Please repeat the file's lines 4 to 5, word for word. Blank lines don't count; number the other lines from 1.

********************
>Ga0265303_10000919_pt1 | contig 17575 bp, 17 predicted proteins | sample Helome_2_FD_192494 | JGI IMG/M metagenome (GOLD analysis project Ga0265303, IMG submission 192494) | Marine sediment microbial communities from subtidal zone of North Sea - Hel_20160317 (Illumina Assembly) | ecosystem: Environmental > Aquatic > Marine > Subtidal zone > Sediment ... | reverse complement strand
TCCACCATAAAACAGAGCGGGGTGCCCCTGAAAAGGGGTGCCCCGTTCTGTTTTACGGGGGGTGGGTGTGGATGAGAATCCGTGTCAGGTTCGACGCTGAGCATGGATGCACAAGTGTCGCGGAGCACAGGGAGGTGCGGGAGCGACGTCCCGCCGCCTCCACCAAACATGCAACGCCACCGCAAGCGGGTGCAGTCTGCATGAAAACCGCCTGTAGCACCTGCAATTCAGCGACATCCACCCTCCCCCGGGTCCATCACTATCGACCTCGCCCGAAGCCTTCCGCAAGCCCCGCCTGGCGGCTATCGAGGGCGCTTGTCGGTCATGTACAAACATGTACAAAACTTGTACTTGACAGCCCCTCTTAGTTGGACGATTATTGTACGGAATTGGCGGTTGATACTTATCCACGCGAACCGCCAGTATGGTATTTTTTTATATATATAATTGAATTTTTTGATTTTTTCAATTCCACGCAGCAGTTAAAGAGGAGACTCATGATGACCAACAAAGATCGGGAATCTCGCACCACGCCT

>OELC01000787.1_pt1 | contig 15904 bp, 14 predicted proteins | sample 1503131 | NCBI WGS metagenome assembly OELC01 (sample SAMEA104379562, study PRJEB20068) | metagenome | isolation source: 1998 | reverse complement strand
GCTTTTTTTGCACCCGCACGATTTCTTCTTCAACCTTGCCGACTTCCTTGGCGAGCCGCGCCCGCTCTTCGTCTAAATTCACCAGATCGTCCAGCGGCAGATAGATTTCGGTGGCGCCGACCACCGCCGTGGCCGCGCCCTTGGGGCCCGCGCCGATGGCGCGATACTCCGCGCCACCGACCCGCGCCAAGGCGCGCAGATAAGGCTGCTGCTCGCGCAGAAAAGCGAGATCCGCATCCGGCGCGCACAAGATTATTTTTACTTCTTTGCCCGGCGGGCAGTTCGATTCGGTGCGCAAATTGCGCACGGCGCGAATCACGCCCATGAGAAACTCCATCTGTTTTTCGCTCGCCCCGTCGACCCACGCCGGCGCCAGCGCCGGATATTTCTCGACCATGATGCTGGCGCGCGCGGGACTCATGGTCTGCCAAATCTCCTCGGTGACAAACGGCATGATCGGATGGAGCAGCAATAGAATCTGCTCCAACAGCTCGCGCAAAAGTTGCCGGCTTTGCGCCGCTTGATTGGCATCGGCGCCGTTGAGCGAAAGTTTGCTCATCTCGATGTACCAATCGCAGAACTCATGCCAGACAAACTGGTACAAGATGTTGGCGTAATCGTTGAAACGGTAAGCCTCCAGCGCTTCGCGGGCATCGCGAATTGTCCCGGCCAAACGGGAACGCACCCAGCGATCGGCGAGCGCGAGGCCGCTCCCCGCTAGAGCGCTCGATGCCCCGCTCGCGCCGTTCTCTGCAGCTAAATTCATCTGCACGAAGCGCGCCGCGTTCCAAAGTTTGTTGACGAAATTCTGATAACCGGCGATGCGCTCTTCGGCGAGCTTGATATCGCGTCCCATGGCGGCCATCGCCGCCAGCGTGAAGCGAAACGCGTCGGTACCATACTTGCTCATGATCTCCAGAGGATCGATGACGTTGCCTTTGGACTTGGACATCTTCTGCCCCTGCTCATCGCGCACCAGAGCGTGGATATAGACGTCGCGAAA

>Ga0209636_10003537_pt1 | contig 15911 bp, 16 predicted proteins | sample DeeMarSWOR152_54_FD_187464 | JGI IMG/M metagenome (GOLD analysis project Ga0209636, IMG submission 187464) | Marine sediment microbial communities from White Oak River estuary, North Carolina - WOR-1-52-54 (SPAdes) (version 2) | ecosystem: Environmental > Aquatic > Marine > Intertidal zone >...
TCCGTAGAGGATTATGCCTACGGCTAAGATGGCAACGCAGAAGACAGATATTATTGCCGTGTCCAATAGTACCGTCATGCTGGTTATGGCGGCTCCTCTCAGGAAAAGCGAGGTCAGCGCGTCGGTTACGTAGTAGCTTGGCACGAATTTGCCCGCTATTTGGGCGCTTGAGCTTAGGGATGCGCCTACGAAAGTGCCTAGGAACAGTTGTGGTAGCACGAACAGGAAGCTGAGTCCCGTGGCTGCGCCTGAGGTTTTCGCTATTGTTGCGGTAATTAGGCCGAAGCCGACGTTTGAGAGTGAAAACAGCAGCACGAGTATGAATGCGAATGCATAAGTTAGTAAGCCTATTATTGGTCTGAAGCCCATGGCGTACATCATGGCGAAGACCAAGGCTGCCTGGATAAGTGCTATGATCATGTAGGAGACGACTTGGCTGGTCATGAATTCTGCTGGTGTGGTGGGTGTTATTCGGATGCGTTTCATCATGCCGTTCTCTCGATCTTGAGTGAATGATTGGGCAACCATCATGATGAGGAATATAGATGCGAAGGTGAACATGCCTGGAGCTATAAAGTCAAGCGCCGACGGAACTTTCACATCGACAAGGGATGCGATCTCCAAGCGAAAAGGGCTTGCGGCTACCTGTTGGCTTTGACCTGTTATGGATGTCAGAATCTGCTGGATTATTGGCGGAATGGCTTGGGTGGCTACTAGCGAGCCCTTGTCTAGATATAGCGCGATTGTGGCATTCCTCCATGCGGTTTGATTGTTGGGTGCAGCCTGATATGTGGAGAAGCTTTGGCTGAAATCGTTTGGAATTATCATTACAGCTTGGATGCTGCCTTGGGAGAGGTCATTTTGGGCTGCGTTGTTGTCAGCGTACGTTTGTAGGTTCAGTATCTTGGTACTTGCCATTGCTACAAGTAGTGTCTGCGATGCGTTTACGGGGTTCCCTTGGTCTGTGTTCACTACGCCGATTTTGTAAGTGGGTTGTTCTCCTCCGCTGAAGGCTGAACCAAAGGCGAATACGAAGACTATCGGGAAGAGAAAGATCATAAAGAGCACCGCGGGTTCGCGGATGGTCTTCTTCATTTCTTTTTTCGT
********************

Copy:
GCTTTTTTTGCACCCGCACGATTTCTTCTTCAACCTTGCCGACTTCCTTGGCGAGCCGCGCCCGCTCTTCGTCTAAATTCACCAGATCGTCCAGCGGCAGATAGATTTCGGTGGCGCCGACCACCGCCGTGGCCGCGCCCTTGGGGCCCGCGCCGATGGCGCGATACTCCGCGCCACCGACCCGCGCCAAGGCGCGCAGATAAGGCTGCTGCTCGCGCAGAAAAGCGAGATCCGCATCCGGCGCGCACAAGATTATTTTTACTTCTTTGCCCGGCGGGCAGTTCGATTCGGTGCGCAAATTGCGCACGGCGCGAATCACGCCCATGAGAAACTCCATCTGTTTTTCGCTCGCCCCGTCGACCCACGCCGGCGCCAGCGCCGGATATTTCTCGACCATGATGCTGGCGCGCGCGGGACTCATGGTCTGCCAAATCTCCTCGGTGACAAACGGCATGATCGGATGGAGCAGCAATAGAATCTGCTCCAACAGCTCGCGCAAAAGTTGCCGGCTTTGCGCCGCTTGATTGGCATCGGCGCCGTTGAGCGAAAGTTTGCTCATCTCGATGTACCAATCGCAGAACTCATGCCAGACAAACTGGTACAAGATGTTGGCGTAATCGTTGAAACGGTAAGCCTCCAGCGCTTCGCGGGCATCGCGAATTGTCCCGGCCAAACGGGAACGCACCCAGCGATCGGCGAGCGCGAGGCCGCTCCCCGCTAGAGCGCTCGATGCCCCGCTCGCGCCGTTCTCTGCAGCTAAATTCATCTGCACGAAGCGCGCCGCGTTCCAAAGTTTGTTGACGAAATTCTGATAACCGGCGATGCGCTCTTCGGCGAGCTTGATATCGCGTCCCATGGCGGCCATCGCCGCCAGCGTGAAGCGAAACGCGTCGGTACCATACTTGCTCATGATCTCCAGAGGATCGATGACGTTGCCTTTGGACTTGGACATCTTCTGCCCCTGCTCATCGCGCACCAGAGCGTGGATATAGACGTCGCGAAA

>Ga0209636_10003537_pt1 | contig 15911 bp, 16 predicted proteins | sample DeeMarSWOR152_54_FD_187464 | JGI IMG/M metagenome (GOLD analysis project Ga0209636, IMG submission 187464) | Marine sediment microbial communities from White Oak River estuary, North Carolina - WOR-1-52-54 (SPAdes) (version 2) | ecosystem: Environmental > Aquatic > Marine > Intertidal zone >...